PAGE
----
In October, regional paper Venta Balss published an interview with Dmitrijs Smirnovs, in which the scholar dared to advise Latvians to keep their savings no in lats but in foreign currency. A month later, police servicemen acknowledged that they would like to talk with the informed economist. Leaving his home in Ventspils, Dmitrijs was seized and delivered to Riga, where he spent two days and nights in a prison cell. After being released, he was forbidden to leave the country. The investigation is continued, and the criminal case will be soon forwarded to the court.
"I cannot imagine the circumstances that would enable a university teacher to influence the whole of the national economy. However, Latvian police believed that my interview could provoke panic and impel the population to withdraw their savings from banks thus triggering a national financial catastrophe", Dmitrijs says.
Definitely, Latvia's open economy cannot be isolated from the winds of transformation, when huge US and European banks go bust and nationals like Iceland become bankrupt. Fitch, Moody's, and Standard & Poor's have lately drastically reduced Latvia's national rating. "We are facing a zooming budget deficit and a huge foreign debt. The IMF has estimated our prospects as very dire", reminds Smirnovs.
Dmitry emphasizes that he did not say anything new: similar prognoses appeared in international media. "After all, the patient's disease is not my fault", he explains. However, authorities explained to him that a forecast for the international audience is not the same as domestic expertise. In Soviet times, truth for the Soviet citizens was also different from truth for the outside world.
Within two months after the interview was made, Pareks Banka, the major Riga-based though actually international bank, really went bust, though this fact cannot be obviously ascribed to an article in a district newspaper that is rarely read even in Riga. Today, the Government of Latvia officially envisages a 5% decline of the national budget as well as a related upsurge of unemployment. "I am afraid that the crisis in Latvia is only in the initial phase", – comments Dmitrijs.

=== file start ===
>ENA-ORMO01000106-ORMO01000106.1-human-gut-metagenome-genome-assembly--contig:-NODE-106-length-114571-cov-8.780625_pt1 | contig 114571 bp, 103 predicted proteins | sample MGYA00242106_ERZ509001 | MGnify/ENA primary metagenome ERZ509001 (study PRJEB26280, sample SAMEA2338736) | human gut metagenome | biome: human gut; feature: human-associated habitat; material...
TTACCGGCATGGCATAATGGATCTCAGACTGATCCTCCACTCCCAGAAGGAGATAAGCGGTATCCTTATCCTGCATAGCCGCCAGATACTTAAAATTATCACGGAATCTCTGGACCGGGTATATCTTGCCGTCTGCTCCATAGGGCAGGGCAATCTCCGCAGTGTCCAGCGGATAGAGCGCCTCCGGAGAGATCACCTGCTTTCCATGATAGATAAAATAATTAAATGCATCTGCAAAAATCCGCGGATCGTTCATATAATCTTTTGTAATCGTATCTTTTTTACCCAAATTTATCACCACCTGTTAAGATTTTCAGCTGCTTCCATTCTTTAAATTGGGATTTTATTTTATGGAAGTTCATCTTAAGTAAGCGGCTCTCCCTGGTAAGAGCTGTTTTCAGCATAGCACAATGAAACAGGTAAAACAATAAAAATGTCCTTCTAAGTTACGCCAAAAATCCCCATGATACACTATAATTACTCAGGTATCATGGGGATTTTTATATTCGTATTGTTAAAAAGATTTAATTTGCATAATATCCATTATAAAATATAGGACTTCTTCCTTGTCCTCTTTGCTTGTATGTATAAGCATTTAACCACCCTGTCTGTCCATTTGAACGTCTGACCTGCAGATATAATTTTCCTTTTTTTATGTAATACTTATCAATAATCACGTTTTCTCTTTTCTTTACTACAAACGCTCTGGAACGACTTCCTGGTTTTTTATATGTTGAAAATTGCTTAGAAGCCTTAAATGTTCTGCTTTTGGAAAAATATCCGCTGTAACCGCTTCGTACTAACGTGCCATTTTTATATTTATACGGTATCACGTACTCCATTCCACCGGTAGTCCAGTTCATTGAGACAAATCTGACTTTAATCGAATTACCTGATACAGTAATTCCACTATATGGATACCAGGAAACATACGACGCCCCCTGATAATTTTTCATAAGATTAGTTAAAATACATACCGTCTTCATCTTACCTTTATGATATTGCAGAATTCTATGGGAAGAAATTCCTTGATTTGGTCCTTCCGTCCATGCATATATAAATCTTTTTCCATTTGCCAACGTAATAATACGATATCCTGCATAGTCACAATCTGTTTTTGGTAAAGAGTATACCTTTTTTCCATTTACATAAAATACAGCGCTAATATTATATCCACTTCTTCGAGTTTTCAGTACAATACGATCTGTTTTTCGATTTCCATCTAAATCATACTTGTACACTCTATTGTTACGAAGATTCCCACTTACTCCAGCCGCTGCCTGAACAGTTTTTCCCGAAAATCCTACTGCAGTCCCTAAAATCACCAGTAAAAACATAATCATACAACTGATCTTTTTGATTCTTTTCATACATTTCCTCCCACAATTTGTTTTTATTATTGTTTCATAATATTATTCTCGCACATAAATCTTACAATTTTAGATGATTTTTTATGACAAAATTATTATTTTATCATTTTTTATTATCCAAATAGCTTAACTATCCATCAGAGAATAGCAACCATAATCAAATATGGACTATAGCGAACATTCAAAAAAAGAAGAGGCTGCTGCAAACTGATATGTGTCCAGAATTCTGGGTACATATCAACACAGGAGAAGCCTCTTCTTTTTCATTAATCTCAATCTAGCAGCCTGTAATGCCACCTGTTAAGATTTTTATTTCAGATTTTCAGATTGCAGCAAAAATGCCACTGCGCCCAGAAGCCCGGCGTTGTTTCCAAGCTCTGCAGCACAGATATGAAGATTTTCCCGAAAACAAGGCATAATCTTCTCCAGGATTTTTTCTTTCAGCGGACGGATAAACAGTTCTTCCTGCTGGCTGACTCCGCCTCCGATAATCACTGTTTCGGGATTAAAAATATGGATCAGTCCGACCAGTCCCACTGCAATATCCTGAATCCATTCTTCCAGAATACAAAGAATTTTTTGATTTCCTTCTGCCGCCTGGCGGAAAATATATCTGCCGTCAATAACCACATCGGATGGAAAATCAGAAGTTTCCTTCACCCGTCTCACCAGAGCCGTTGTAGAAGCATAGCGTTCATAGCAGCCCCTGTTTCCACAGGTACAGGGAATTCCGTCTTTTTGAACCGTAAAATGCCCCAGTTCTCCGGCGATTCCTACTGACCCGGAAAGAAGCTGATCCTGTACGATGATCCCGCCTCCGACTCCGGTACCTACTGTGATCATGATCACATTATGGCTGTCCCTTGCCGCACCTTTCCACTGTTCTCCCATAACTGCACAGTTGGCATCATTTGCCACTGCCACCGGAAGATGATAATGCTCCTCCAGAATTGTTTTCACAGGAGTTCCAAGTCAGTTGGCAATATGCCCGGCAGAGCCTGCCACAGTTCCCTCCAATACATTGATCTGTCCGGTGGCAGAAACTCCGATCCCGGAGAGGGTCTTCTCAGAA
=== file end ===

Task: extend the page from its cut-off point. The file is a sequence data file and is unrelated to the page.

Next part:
The witch-hunt for "financial terrorists" also appears to be yet in an initial phase. The Latvian police have launched criminal investigation against popular musician Walters Fridenbergs who dared to joke about the financial crisis at his concert. This fact aroused resentment in the Latvian Human Rights Center. Still, the indignation of intellectuals does not much impress law enforcement officials. Today, Latvian economists prefer to use Aesopian language in their lectures.
In spring, Dmitrijs Smirnovs is going to defend his theses on the subject of the national Bank's monetary policy. His official opponents will be definitely represented by the secret police. However, the scandal has made him famous: he is recognized in the streets, his photo is republished, and even Swedish TV journalists arrive for taking interviews.
It would be too banal to make conclusions from the viewpoint of the scores mentioned double standards of Western propaganda. But just imagine what would happen in case a story like that happened with a scholar in Russia.